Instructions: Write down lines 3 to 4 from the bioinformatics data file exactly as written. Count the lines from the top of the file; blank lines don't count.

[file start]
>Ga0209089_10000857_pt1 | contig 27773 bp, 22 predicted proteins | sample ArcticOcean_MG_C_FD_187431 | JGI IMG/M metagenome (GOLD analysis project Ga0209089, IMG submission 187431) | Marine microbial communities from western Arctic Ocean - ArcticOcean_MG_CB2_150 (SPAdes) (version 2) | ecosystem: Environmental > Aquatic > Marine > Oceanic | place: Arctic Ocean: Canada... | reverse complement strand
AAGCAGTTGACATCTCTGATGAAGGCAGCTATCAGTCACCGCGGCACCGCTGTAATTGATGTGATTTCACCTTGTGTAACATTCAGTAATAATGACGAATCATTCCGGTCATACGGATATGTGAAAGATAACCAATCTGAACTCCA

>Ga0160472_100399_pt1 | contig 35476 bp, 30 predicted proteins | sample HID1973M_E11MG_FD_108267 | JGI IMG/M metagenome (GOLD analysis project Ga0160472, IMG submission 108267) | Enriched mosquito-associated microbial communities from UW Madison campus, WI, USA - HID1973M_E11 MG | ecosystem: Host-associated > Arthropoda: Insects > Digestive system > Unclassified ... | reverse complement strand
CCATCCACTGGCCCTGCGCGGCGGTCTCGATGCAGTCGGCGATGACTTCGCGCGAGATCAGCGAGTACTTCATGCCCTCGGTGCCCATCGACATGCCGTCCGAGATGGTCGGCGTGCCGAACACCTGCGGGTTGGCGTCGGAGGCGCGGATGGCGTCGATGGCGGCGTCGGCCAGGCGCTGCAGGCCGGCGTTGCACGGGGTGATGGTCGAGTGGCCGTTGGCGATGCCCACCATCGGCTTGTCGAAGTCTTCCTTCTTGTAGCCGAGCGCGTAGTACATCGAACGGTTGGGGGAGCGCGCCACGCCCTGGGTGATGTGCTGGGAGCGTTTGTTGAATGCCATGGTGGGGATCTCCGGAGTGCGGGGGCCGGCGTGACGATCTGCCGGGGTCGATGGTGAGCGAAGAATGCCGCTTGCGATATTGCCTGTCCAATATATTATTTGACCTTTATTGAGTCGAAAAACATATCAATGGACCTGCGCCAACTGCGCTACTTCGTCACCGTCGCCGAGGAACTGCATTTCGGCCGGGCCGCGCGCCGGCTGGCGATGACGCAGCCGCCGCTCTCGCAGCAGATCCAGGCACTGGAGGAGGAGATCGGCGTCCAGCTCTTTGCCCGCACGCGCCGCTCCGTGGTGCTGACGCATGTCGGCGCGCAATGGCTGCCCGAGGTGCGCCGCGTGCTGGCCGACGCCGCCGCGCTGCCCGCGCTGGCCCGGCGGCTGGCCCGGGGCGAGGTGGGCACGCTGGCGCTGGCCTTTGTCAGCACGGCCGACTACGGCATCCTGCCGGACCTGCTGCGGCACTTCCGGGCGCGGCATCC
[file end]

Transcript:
>Ga0160472_100399_pt1 | contig 35476 bp, 30 predicted proteins | sample HID1973M_E11MG_FD_108267 | JGI IMG/M metagenome (GOLD analysis project Ga0160472, IMG submission 108267) | Enriched mosquito-associated microbial communities from UW Madison campus, WI, USA - HID1973M_E11 MG | ecosystem: Host-associated > Arthropoda: Insects > Digestive system > Unclassified ... | reverse complement strand
CCATCCACTGGCCCTGCGCGGCGGTCTCGATGCAGTCGGCGATGACTTCGCGCGAGATCAGCGAGTACTTCATGCCCTCGGTGCCCATCGACATGCCGTCCGAGATGGTCGGCGTGCCGAACACCTGCGGGTTGGCGTCGGAGGCGCGGATGGCGTCGATGGCGGCGTCGGCCAGGCGCTGCAGGCCGGCGTTGCACGGGGTGATGGTCGAGTGGCCGTTGGCGATGCCCACCATCGGCTTGTCGAAGTCTTCCTTCTTGTAGCCGAGCGCGTAGTACATCGAACGGTTGGGGGAGCGCGCCACGCCCTGGGTGATGTGCTGGGAGCGTTTGTTGAATGCCATGGTGGGGATCTCCGGAGTGCGGGGGCCGGCGTGACGATCTGCCGGGGTCGATGGTGAGCGAAGAATGCCGCTTGCGATATTGCCTGTCCAATATATTATTTGACCTTTATTGAGTCGAAAAACATATCAATGGACCTGCGCCAACTGCGCTACTTCGTCACCGTCGCCGAGGAACTGCATTTCGGCCGGGCCGCGCGCCGGCTGGCGATGACGCAGCCGCCGCTCTCGCAGCAGATCCAGGCACTGGAGGAGGAGATCGGCGTCCAGCTCTTTGCCCGCACGCGCCGCTCCGTGGTGCTGACGCATGTCGGCGCGCAATGGCTGCCCGAGGTGCGCCGCGTGCTGGCCGACGCCGCCGCGCTGCCCGCGCTGGCCCGGCGGCTGGCCCGGGGCGAGGTGGGCACGCTGGCGCTGGCCTTTGTCAGCACGGCCGACTACGGCATCCTGCCGGACCTGCTGCGGCACTTCCGGGCGCGGCATCC